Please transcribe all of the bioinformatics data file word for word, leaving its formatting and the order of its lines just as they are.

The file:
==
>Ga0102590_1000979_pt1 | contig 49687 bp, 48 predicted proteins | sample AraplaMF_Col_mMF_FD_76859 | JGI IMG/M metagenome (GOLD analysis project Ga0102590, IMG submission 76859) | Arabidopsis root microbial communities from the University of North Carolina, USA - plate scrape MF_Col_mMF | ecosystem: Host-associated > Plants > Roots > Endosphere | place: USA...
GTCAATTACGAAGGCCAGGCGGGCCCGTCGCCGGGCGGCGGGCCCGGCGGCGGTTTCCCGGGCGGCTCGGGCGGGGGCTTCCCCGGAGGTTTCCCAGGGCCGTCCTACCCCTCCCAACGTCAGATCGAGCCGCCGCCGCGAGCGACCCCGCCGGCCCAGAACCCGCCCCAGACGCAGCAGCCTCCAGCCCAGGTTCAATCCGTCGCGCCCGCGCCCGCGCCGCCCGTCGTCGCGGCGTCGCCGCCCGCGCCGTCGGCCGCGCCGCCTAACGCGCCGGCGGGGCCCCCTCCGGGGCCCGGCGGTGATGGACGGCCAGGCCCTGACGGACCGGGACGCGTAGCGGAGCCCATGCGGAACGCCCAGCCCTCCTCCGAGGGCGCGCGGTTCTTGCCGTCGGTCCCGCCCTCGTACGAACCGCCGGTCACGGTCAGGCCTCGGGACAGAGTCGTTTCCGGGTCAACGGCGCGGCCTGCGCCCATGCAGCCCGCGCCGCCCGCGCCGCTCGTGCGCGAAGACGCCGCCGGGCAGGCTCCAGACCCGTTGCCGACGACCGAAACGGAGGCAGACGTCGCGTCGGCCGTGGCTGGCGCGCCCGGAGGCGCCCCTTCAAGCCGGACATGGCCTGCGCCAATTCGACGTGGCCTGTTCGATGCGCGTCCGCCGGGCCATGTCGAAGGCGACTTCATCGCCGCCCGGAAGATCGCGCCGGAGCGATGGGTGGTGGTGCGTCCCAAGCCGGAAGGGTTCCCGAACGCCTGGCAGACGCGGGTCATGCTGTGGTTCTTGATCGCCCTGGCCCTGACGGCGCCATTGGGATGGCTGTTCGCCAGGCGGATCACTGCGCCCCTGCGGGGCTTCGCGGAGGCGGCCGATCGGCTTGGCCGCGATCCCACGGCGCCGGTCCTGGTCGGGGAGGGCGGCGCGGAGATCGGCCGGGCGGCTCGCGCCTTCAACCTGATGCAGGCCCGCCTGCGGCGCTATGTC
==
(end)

>Ga0102590_1000979_pt1 | contig 49687 bp, 48 predicted proteins | sample AraplaMF_Col_mMF_FD_76859 | JGI IMG/M metagenome (GOLD analysis project Ga0102590, IMG submission 76859) | Arabidopsis root microbial communities from the University of North Carolina, USA - plate scrape MF_Col_mMF | ecosystem: Host-associated > Plants > Roots > Endosphere | place: USA...
GTCAATTACGAAGGCCAGGCGGGCCCGTCGCCGGGCGGCGGGCCCGGCGGCGGTTTCCCGGGCGGCTCGGGCGGGGGCTTCCCCGGAGGTTTCCCAGGGCCGTCCTACCCCTCCCAACGTCAGATCGAGCCGCCGCCGCGAGCGACCCCGCCGGCCCAGAACCCGCCCCAGACGCAGCAGCCTCCAGCCCAGGTTCAATCCGTCGCGCCCGCGCCCGCGCCGCCCGTCGTCGCGGCGTCGCCGCCCGCGCCGTCGGCCGCGCCGCCTAACGCGCCGGCGGGGCCCCCTCCGGGGCCCGGCGGTGATGGACGGCCAGGCCCTGACGGACCGGGACGCGTAGCGGAGCCCATGCGGAACGCCCAGCCCTCCTCCGAGGGCGCGCGGTTCTTGCCGTCGGTCCCGCCCTCGTACGAACCGCCGGTCACGGTCAGGCCTCGGGACAGAGTCGTTTCCGGGTCAACGGCGCGGCCTGCGCCCATGCAGCCCGCGCCGCCCGCGCCGCTCGTGCGCGAAGACGCCGCCGGGCAGGCTCCAGACCCGTTGCCGACGACCGAAACGGAGGCAGACGTCGCGTCGGCCGTGGCTGGCGCGCCCGGAGGCGCCCCTTCAAGCCGGACATGGCCTGCGCCAATTCGACGTGGCCTGTTCGATGCGCGTCCGCCGGGCCATGTCGAAGGCGACTTCATCGCCGCCCGGAAGATCGCGCCGGAGCGATGGGTGGTGGTGCGTCCCAAGCCGGAAGGGTTCCCGAACGCCTGGCAGACGCGGGTCATGCTGTGGTTCTTGATCGCCCTGGCCCTGACGGCGCCATTGGGATGGCTGTTCGCCAGGCGGATCACTGCGCCCCTGCGGGGCTTCGCGGAGGCGGCCGATCGGCTTGGCCGCGATCCCACGGCGCCGGTCCTGGTCGGGGAGGGCGGCGCGGAGATCGGCCGGGCGGCTCGCGCCTTCAACCTGATGCAGGCCCGCCTGCGGCGCTATGTC